Training Machine Vision Systems with Limited Labeled Datasets
The age of AI is upon us and AI-powered intelligent automation systems are the need of the hour. Early adopters are reaping huge benefits in terms of lower costs and higher productivity. Take the example of the potential impact of AI on machine vision. For the longest time, the approach here has been to use dedicated cameras, illumination systems and pattern projectors. The lighting systems often needed careful tuning and calibration. Each product-defect scenario had to be designed for separately. For example, the system used to find defects in bolts is very different from the system used to find defects in a crank shaft.
The fact is that in many of these scenarios, a human expert could have just looked at the item of interest and identified the issue, without any special lighting requirements. The promise of AI and deep learning is that this is now possible to replicate this intelligence in machine vision systems.
In our previous blog we talked about some of the challenges associated with training intelligent systems for autonomous robots and industrial automation in general. One key challenge we discussed is that deep learning systems need a lot of training data for reaching good accuracy. For image recognition, this means that lots of image data is needed with associated meta-data and tags. Generating this labeled data is expensive. Current AI projects involve a dedicated team of real humans who are trained to tag and annotate images. This is cost prohibitive due to several reasons, including the large amount of labeled data needed as well as the need to hire experts for many important tasks related to industrial automation.
In this blog, we show results from our research to prove that high quality results without requiring a large labeled dataset. We promise to keep technical details to a minimum.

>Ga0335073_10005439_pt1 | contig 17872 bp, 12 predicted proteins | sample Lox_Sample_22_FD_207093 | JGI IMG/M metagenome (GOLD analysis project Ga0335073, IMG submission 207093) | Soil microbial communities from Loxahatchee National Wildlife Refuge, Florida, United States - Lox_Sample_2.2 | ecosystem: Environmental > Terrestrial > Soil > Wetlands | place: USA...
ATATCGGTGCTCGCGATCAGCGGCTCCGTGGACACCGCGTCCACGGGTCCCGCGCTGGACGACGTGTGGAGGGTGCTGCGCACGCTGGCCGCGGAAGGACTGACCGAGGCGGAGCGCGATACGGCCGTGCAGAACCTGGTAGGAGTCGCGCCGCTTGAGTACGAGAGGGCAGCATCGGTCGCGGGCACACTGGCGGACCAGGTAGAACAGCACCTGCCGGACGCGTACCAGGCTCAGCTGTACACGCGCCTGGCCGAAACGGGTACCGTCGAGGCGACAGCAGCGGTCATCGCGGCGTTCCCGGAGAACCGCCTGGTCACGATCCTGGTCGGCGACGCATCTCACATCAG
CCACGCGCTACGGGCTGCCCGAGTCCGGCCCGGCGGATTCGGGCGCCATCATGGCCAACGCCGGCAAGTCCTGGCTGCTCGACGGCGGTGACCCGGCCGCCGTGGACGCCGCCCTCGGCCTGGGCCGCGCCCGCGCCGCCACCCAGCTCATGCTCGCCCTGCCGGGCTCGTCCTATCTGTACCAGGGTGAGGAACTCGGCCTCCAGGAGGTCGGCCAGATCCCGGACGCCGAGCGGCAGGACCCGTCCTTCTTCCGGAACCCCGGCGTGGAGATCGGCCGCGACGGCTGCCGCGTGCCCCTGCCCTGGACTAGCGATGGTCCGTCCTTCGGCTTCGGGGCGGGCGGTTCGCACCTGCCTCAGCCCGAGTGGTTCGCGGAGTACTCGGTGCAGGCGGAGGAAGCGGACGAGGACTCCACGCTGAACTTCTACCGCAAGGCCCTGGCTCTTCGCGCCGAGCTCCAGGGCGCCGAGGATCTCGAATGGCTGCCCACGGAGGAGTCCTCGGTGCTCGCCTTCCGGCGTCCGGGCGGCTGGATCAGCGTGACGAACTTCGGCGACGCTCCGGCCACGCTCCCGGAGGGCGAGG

The case study illustrates the case of a surface defect encountered during metal processing in manufacturing.. We use 300 samples each of 6 different types of defects, a total of 1800 samples. The images used are 32 pixels by 32 pixels, which would correspond to a very grainy low-end embedded vision system.
Out of 300 samples per defect type, only 100 are assigned labels. The remaining 200 samples or images are used for training but without any labels. In most practical scenarios, images are typically available in good quantity, however the challenge is to assign accurate labels to tens of thousands of samples which is expensive and often infeasible. By significantly reducing the amount of labeled data, while feeding the remaining images without labels, we solve this problem.
With this set up, we achieve 90+% accuracy in identifying the defect class correctly among 6 different classes. The detection task is complicated due to the fact that several of these defects are visually similar to each other. Also, in this experiment, we only use a total of 600 labeled and 1200 unlabeled images. In practice, the amount of unlabeled data available is much higher, which will significantly improve the accuracy of the system. Improving image resolution should significantly improve results. We also did not attempt to use any image augmentation techniques to expand the dataset. Further, we did not attempt to optimize the neural nets for performance. The idea is to show that even with limited data and optimization, impressive results can be achieved. With more unlabeled data and/or image augmentation, tuning and optimization, higher accuracy is achieved.
To illustrate further how our neural nets are trained, we show examples of what the neural network thinks is the nature of the defect. In figure 1 below, we have actual samples of the defects we trained on. In figure 2, we show the neural network's 'mental model' of these defects.
Figure 1. Real Images of defects (surface defects in metal processing )
Figure 2. Images from the 'mental model' of the neural network. These are generated/painted by the neural nets based on its understanding of the dataset.
As we can see, the neural nets are able to understand nuances of the defects visually and reproduce them, even paint new images of defects based on its understanding. This mental model plays a big role in its ability to achieve high accuracy. With traditional approaches (also known as discriminative approaches), such a small amount of labeled data leads to a significant drop in accuracy to 60% with a similar setup.
Our mission at Reflective AI is to help companies access advanced technology required to make industrial automation as simple as possible. For further information on this work and projects related to artificial intelligence for machine vision and industrial automation, please contact firstname.lastname@example.org.